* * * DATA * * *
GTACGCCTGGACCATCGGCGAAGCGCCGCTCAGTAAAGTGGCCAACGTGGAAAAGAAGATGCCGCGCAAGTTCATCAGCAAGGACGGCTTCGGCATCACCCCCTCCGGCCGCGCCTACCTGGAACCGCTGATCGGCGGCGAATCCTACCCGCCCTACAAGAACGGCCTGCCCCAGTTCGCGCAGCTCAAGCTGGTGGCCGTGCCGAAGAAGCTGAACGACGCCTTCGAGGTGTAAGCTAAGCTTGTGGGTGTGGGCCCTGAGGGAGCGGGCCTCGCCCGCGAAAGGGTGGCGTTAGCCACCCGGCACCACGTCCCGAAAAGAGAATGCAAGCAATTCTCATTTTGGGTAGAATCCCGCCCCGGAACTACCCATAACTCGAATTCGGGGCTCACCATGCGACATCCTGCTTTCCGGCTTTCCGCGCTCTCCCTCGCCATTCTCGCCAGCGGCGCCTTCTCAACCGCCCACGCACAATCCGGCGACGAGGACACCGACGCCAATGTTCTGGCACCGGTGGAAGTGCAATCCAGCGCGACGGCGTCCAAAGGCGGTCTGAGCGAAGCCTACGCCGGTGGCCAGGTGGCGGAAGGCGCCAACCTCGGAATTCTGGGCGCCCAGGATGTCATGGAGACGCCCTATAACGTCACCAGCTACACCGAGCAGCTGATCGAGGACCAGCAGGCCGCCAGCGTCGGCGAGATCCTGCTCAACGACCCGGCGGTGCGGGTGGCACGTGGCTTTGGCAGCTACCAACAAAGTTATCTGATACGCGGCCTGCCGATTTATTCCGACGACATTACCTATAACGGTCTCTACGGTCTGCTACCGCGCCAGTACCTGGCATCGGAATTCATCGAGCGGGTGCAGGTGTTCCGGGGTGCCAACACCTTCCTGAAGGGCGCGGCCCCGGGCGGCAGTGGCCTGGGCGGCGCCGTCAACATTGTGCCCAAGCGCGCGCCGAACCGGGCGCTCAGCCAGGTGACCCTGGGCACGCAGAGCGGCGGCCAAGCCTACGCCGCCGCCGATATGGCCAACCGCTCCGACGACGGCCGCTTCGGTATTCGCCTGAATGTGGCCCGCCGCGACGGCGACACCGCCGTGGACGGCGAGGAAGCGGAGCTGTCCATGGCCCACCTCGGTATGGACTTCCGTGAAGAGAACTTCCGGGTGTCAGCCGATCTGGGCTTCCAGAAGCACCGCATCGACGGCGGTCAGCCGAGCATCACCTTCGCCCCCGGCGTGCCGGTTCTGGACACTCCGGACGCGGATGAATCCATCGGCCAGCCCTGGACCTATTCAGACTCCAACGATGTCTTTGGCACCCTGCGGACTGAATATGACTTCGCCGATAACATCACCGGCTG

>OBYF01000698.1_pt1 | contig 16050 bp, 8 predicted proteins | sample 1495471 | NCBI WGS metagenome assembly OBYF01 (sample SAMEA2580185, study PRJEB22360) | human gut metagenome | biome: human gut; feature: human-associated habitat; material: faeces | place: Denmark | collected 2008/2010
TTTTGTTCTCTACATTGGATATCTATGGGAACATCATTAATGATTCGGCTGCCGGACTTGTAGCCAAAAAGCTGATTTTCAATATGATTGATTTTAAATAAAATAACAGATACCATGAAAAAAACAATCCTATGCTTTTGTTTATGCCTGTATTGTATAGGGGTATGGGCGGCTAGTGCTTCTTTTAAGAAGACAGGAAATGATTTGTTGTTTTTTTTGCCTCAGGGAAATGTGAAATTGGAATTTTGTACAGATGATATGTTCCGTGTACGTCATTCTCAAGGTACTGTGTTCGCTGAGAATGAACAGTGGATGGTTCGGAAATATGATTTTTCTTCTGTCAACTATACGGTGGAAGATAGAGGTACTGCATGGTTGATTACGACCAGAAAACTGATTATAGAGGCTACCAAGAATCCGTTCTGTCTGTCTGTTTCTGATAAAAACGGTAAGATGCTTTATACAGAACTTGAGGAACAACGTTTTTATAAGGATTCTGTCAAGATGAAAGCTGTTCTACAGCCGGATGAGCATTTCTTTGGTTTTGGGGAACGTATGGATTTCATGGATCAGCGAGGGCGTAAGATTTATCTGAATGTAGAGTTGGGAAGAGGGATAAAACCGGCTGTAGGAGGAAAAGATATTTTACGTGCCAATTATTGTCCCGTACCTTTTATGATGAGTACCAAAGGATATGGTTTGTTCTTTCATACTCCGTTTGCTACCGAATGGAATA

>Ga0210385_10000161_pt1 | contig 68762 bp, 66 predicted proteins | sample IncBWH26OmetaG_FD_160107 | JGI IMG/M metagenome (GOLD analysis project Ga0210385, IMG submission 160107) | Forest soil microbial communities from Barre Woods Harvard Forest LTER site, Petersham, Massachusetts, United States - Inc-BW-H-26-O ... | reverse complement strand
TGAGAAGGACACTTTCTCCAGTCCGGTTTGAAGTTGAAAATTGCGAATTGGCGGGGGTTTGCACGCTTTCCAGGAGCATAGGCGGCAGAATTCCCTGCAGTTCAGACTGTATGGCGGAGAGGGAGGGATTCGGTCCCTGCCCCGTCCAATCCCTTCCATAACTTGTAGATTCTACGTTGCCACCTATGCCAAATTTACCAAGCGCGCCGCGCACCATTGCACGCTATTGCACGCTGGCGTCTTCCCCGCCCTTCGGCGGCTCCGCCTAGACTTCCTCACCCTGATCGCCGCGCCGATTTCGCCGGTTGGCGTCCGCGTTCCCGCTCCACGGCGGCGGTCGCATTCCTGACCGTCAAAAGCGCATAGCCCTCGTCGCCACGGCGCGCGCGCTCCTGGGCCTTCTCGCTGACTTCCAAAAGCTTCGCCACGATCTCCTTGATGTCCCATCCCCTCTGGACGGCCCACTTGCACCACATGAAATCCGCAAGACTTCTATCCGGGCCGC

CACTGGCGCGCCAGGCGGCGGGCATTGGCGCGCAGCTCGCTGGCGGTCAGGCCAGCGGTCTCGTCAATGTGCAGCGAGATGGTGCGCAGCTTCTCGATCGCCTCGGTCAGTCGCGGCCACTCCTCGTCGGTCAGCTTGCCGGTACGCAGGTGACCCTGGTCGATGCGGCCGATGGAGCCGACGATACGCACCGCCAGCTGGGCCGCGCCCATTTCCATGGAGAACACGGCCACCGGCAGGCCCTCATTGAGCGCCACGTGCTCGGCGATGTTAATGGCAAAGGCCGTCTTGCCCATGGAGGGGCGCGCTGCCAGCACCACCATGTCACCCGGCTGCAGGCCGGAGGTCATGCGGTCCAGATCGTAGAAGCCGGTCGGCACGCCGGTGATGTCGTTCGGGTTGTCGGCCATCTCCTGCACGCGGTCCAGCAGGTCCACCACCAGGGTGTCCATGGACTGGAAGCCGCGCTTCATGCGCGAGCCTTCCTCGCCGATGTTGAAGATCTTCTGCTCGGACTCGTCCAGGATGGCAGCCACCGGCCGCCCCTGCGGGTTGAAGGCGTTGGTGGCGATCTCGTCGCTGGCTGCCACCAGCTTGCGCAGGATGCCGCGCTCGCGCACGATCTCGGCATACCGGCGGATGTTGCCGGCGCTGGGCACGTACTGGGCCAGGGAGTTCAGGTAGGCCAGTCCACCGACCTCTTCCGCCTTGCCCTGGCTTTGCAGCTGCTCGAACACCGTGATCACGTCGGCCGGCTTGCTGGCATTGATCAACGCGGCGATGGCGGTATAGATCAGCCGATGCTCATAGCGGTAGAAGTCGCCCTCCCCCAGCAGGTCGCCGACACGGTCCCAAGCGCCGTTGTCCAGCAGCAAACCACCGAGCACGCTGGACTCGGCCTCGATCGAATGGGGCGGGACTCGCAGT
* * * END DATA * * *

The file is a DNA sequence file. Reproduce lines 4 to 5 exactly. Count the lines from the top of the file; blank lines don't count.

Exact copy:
>Ga0210385_10000161_pt1 | contig 68762 bp, 66 predicted proteins | sample IncBWH26OmetaG_FD_160107 | JGI IMG/M metagenome (GOLD analysis project Ga0210385, IMG submission 160107) | Forest soil microbial communities from Barre Woods Harvard Forest LTER site, Petersham, Massachusetts, United States - Inc-BW-H-26-O ... | reverse complement strand
TGAGAAGGACACTTTCTCCAGTCCGGTTTGAAGTTGAAAATTGCGAATTGGCGGGGGTTTGCACGCTTTCCAGGAGCATAGGCGGCAGAATTCCCTGCAGTTCAGACTGTATGGCGGAGAGGGAGGGATTCGGTCCCTGCCCCGTCCAATCCCTTCCATAACTTGTAGATTCTACGTTGCCACCTATGCCAAATTTACCAAGCGCGCCGCGCACCATTGCACGCTATTGCACGCTGGCGTCTTCCCCGCCCTTCGGCGGCTCCGCCTAGACTTCCTCACCCTGATCGCCGCGCCGATTTCGCCGGTTGGCGTCCGCGTTCCCGCTCCACGGCGGCGGTCGCATTCCTGACCGTCAAAAGCGCATAGCCCTCGTCGCCACGGCGCGCGCGCTCCTGGGCCTTCTCGCTGACTTCCAAAAGCTTCGCCACGATCTCCTTGATGTCCCATCCCCTCTGGACGGCCCACTTGCACCACATGAAATCCGCAAGACTTCTATCCGGGCCGC